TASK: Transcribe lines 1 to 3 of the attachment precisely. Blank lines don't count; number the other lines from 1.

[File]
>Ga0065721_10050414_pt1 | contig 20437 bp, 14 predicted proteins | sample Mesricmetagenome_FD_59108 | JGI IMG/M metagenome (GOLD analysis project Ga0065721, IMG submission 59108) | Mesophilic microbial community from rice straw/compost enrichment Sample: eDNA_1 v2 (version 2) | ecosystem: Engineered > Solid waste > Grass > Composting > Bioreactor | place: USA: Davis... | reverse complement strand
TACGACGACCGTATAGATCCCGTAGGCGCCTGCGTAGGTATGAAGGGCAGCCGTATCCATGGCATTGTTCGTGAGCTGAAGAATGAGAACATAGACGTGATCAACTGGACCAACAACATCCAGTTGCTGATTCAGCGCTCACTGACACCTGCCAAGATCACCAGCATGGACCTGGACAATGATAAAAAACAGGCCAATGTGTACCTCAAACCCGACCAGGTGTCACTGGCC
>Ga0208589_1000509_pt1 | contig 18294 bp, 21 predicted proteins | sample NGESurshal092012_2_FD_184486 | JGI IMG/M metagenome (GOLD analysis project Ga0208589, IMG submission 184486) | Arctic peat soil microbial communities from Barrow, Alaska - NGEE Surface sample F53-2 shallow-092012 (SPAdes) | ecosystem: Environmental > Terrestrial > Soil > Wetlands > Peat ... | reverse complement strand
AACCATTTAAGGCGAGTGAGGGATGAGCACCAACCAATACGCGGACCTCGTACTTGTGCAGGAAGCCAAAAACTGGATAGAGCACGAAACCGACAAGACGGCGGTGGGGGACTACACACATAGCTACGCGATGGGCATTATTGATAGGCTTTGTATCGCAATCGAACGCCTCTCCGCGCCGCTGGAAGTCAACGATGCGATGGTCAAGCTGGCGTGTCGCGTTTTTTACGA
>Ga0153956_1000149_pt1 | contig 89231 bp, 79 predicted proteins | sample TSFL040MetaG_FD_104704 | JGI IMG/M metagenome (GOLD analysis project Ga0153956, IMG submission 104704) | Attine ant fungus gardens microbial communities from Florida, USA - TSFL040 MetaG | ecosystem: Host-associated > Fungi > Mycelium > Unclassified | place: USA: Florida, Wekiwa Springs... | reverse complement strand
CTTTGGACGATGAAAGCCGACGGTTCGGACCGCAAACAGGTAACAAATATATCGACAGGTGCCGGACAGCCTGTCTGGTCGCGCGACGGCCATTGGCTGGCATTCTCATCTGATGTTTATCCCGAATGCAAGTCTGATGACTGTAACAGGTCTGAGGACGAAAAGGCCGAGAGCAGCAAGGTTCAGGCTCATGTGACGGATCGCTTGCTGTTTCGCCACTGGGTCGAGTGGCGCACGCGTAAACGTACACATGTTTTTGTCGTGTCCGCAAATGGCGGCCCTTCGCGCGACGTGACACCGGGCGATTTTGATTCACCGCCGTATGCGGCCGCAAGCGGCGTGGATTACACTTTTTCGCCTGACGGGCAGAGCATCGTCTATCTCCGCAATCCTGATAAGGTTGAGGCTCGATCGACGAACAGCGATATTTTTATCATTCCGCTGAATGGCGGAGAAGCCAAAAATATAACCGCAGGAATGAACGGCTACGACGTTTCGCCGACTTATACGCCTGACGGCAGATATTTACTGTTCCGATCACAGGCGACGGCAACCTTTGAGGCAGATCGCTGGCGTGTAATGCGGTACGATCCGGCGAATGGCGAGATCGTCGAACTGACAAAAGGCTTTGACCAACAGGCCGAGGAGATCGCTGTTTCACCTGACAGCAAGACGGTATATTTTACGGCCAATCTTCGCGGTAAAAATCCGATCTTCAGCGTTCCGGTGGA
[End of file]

>Ga0065721_10050414_pt1 | contig 20437 bp, 14 predicted proteins | sample Mesricmetagenome_FD_59108 | JGI IMG/M metagenome (GOLD analysis project Ga0065721, IMG submission 59108) | Mesophilic microbial community from rice straw/compost enrichment Sample: eDNA_1 v2 (version 2) | ecosystem: Engineered > Solid waste > Grass > Composting > Bioreactor | place: USA: Davis... | reverse complement strand
TACGACGACCGTATAGATCCCGTAGGCGCCTGCGTAGGTATGAAGGGCAGCCGTATCCATGGCATTGTTCGTGAGCTGAAGAATGAGAACATAGACGTGATCAACTGGACCAACAACATCCAGTTGCTGATTCAGCGCTCACTGACACCTGCCAAGATCACCAGCATGGACCTGGACAATGATAAAAAACAGGCCAATGTGTACCTCAAACCCGACCAGGTGTCACTGGCC
>Ga0208589_1000509_pt1 | contig 18294 bp, 21 predicted proteins | sample NGESurshal092012_2_FD_184486 | JGI IMG/M metagenome (GOLD analysis project Ga0208589, IMG submission 184486) | Arctic peat soil microbial communities from Barrow, Alaska - NGEE Surface sample F53-2 shallow-092012 (SPAdes) | ecosystem: Environmental > Terrestrial > Soil > Wetlands > Peat ... | reverse complement strand